At the top of the Oslo Fjord at the southern tip of Norway, Oslo is Norway’s biggest county and capital city. It’s not very often one gets urged to visit the city because it is often overshadowed by its stunning fjords and natural settings. Well, I’m here to change that.
Oslo is an incredible Scandinavian city, bursting at the seams with greenery, fun outdoor activities, exciting museums, and tons of excellent seafood. It’s one of the fastest-growing capital cities on the continent, with an ultra-modern build of incredible contemporary architecture.
But this modern facade covers a long and fascinating history. Founded as a city at the end of the Viking Age in 1040, the city has been home to Vikings, Medieval communities, and still-reigning royals before it became the modern city it is today.
The city is clean, quiet, and overflowing with green spaces. While the capital is only home to around 700 thousand people (one of the smaller capitals in Europe), locals are friendly and welcoming and live an excellent quality of life.
With an international airport, a seaport, and major train stations, the city is a fantastic base to explore southern Norway and even branch into Sweden and Denmark. While it’s certainly not the cheapest city on the bucket list, the incredible natural scenery, impressive architecture, and cleanliness will make up for it. There are also tons of free activities that you can do in the city that make it possible to travel without breaking the bank.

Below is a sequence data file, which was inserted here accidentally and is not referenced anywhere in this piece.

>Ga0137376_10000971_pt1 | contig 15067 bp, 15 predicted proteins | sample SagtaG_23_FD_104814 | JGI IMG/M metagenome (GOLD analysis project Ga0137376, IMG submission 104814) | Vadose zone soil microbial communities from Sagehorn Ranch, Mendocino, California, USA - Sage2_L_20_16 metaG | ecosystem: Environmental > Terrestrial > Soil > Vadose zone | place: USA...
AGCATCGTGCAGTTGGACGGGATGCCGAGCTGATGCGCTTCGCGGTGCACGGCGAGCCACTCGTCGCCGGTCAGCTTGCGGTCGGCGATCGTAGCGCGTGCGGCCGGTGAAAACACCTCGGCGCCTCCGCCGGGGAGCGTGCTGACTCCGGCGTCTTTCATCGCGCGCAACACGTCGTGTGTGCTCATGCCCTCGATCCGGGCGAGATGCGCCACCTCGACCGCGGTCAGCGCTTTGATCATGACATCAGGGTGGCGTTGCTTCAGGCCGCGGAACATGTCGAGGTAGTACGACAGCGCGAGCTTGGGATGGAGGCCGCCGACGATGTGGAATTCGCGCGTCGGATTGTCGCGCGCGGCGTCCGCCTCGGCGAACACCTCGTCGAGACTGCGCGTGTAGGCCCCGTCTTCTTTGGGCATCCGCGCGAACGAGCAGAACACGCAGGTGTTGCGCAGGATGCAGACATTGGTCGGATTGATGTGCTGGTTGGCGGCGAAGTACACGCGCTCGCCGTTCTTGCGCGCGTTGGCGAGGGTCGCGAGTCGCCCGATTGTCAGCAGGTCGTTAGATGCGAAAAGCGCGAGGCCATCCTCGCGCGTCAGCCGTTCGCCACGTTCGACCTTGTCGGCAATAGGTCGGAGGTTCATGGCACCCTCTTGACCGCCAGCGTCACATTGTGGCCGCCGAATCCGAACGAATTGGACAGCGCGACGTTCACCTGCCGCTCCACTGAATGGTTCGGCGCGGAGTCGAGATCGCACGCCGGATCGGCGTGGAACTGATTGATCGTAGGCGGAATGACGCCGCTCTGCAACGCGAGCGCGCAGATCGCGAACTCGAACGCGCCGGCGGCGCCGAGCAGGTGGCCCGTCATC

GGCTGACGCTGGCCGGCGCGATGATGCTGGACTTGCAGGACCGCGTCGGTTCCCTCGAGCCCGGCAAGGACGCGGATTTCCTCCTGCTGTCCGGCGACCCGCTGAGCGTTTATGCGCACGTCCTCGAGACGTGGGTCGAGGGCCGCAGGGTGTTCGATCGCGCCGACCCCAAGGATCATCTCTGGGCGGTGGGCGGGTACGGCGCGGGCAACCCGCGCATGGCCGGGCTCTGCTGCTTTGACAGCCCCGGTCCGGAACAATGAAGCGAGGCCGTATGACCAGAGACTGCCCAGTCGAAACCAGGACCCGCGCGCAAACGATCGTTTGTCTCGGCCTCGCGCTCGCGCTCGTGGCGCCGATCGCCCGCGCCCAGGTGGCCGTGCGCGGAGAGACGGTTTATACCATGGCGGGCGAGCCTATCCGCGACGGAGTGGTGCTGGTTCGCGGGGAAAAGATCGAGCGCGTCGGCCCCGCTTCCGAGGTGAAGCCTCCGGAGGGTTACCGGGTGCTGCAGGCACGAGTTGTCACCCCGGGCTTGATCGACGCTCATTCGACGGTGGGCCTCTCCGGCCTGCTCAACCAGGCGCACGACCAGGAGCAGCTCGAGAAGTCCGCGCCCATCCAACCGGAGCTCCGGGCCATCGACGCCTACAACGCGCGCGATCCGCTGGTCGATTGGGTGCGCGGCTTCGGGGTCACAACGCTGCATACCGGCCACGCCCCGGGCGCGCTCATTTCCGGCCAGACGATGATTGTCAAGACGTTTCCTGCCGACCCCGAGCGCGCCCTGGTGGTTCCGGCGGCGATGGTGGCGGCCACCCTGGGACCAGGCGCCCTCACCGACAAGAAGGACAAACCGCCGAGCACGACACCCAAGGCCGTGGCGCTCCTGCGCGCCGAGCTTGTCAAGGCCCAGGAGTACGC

Norwegians love to spend time outdoors. Even in the midst of winter, when the sun only shines for a few hours each day, locals like to take advantage of the sunshine and spend time skiing, cross-country skiing, and hiking through snowy trails. That said, the city really comes alive in the summer, when some fantastic hiking and biking trails open up to the public, along with opportunities to swim, fish, waterski, and go boating.